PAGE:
This Couple 3D Printed Telescope And Lumia 1020 Will Take You To Space
“The most important thing we can do is to inspire young minds and to advance the kind of science, math and technology education that will help youngsters take us to the next phase of space travel.” – John Glenn
Like many young stargazers, James Parr was ten years old when he first had fantasies of going to space. Thirty years later, the stars have aligned and James is finally realizing his dream. Working with Microsoft and the biggest names in space exploration, James has created his first-ever 3D-printed automated robotic observatory and equipped a Lumia 1020 smartphone as its brains behind. The telescope is called Ultrascope, which has the potential to completely reinvent astrophotography, making it possible to capture professional-grade celestial images, right from your back garden, for a fraction of the price of traditional space telescopes.
The Ultrascope stands 39 inches tall when pointed vertically and about 26 inches wide at the base. Using a connected Windows computer, specialized software and an Arduino board connected to a motor, it’s more like a mini-observatory, moving around from one celestial object to the next. All of these objects can be digitally captured by the 41-megapixel Pureview camera on a Lumia 1020, where they can be viewed in a high-resolution zooming mode.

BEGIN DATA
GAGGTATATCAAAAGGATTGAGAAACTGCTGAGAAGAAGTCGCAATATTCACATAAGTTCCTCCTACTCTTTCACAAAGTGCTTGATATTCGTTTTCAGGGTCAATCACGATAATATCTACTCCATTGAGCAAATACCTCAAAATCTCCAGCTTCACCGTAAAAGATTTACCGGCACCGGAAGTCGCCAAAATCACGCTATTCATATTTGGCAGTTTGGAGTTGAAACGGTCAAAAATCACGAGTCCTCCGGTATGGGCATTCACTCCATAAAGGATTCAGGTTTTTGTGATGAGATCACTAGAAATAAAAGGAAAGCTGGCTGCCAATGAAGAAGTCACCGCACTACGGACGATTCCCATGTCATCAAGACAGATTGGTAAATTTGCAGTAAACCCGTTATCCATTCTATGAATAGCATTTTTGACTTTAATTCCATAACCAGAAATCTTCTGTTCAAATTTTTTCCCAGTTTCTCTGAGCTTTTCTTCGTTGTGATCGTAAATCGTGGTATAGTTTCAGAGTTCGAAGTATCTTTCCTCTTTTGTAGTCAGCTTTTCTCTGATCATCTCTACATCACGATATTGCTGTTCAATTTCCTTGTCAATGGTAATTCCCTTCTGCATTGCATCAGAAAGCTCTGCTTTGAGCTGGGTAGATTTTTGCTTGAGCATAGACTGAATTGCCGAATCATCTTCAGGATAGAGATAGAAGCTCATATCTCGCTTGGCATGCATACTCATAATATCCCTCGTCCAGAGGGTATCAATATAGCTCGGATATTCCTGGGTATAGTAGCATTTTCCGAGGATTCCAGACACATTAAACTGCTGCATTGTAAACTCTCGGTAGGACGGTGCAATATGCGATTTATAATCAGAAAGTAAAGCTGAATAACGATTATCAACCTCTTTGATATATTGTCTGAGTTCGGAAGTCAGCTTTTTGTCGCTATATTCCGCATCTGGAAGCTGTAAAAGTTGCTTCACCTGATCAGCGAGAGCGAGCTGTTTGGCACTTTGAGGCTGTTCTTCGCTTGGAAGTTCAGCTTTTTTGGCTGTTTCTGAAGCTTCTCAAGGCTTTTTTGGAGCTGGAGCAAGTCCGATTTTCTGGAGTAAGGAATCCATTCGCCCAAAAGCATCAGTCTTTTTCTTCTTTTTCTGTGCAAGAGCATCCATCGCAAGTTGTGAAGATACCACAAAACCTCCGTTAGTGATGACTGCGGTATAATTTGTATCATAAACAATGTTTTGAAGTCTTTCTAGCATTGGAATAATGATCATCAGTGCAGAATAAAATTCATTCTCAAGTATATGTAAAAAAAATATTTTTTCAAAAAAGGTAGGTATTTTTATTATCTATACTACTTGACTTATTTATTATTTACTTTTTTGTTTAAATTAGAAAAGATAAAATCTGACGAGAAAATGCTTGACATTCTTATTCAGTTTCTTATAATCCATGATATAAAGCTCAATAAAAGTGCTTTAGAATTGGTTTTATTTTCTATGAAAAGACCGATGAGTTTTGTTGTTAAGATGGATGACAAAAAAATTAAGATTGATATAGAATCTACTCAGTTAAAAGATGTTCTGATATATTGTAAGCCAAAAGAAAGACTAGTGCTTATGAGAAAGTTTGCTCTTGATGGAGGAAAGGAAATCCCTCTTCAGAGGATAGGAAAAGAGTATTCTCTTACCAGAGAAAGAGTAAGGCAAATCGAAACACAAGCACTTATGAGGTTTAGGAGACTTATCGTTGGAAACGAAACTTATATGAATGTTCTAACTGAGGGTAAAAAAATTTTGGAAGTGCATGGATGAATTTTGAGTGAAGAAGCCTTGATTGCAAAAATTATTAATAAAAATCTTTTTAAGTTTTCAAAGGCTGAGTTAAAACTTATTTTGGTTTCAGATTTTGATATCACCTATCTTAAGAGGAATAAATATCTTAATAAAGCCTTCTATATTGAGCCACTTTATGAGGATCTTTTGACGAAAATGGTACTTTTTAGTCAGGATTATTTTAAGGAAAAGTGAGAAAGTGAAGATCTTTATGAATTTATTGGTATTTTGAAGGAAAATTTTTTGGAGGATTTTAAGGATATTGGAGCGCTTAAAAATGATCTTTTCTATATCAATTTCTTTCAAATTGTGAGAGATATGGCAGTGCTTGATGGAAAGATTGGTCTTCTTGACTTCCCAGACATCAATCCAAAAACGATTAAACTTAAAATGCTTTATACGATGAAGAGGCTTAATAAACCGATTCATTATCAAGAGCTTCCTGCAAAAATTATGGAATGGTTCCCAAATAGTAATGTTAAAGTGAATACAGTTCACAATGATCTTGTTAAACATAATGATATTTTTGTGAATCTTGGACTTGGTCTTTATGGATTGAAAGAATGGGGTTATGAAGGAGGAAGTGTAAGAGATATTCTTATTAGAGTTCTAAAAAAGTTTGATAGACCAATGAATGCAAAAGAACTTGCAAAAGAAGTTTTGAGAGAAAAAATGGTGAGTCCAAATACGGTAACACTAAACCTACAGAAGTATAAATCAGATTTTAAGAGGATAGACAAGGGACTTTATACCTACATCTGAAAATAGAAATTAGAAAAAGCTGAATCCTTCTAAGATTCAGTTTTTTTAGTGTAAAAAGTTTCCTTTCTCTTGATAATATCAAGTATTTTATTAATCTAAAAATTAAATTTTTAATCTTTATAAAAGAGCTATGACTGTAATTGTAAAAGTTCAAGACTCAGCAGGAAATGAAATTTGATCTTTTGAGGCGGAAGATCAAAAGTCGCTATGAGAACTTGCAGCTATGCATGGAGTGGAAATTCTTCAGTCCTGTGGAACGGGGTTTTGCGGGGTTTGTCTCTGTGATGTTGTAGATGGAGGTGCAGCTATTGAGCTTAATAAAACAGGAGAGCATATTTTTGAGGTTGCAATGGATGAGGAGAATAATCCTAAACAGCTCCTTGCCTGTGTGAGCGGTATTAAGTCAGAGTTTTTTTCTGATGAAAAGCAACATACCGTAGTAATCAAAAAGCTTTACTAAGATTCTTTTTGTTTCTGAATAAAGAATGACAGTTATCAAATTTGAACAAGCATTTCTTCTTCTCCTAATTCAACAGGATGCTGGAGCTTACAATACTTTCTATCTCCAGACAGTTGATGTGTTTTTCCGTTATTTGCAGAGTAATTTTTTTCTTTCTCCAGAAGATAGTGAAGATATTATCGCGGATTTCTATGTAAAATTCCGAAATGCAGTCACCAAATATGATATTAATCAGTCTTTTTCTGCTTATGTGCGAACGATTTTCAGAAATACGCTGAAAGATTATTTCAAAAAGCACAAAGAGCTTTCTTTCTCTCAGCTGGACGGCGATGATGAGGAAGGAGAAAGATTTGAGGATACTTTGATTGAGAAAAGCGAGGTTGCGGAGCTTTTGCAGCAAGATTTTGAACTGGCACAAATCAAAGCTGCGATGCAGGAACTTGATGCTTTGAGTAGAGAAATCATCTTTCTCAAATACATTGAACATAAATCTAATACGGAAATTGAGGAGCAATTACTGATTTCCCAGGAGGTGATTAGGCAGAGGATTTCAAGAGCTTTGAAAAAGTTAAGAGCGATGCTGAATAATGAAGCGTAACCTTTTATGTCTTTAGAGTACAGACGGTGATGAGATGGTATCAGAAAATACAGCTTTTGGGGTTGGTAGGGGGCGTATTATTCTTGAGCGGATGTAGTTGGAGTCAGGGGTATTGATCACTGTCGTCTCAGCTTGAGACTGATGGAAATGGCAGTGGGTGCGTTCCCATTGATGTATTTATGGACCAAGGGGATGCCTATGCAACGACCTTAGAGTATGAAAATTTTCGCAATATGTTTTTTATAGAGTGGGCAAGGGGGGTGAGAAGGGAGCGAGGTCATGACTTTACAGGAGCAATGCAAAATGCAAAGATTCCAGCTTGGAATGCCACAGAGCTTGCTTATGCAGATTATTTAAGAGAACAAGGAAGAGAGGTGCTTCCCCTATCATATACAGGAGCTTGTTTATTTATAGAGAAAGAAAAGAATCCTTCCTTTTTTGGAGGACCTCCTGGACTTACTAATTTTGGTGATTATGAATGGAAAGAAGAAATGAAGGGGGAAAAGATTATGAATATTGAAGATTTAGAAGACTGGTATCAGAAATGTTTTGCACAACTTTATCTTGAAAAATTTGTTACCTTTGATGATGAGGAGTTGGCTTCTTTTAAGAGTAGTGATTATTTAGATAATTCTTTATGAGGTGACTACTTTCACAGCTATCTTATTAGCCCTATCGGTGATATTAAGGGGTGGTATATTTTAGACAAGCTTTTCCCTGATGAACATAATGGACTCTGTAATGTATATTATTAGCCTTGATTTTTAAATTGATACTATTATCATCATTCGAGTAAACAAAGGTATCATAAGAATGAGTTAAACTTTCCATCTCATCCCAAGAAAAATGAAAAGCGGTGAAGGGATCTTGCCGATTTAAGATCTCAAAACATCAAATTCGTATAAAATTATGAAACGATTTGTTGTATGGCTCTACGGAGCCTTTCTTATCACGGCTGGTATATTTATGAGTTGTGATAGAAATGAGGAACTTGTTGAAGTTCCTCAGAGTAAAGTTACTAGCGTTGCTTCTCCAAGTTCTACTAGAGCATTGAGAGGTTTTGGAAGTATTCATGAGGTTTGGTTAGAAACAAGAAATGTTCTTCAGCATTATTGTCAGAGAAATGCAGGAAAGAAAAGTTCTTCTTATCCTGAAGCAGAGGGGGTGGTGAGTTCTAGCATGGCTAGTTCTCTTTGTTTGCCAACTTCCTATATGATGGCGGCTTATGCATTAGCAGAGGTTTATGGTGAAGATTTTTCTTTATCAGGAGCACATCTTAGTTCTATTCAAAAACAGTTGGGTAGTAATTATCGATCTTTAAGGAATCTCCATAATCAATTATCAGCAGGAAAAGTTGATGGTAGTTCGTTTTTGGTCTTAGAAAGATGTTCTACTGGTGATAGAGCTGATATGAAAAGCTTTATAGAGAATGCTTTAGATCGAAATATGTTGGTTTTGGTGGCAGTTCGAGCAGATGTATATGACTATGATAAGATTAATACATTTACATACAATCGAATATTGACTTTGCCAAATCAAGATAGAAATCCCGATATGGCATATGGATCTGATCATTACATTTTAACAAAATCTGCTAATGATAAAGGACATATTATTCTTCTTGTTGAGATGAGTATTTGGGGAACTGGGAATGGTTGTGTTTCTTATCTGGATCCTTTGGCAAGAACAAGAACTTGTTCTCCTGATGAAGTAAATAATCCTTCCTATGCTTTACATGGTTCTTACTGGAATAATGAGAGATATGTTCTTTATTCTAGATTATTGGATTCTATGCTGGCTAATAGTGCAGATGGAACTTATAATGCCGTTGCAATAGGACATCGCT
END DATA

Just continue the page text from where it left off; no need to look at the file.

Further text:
“We live in an era where consumer technology now allows us to do things that were only exclusively available to professionals just a few year ago. Keen amateur astronomers can now download this design and software, 3D print and assemble their own hardware, which is an amazing development. It opens up opportunities for people who have been gazing at the stars for their whole lives, but haven’t, until now, been able to get involved. Powered by Lumia smartphones, our hope is that hundreds of Ultrascopes will be assembled, enabling a large number of people to contribute to new discoveries as they explore the night sky,” said James.
The Ultrascope is currently in Beta testing and 3D plans will be downloadable from the OSA (Open Space Agency)’s website, which can be 3D printed laser-cut and assembled at home. Over the next 12-18 months, increasingly sophisticated models will be released. Microsoft is currently helping OSA to create an application, which will enable the Lumia to be connected with the telescope.
This video gives you a brief of the project:
“A child’s dream of a star” is my most favorite Charles Dickens’ book when I was a kid. That dream is still resurgent even now. Share your comments with us.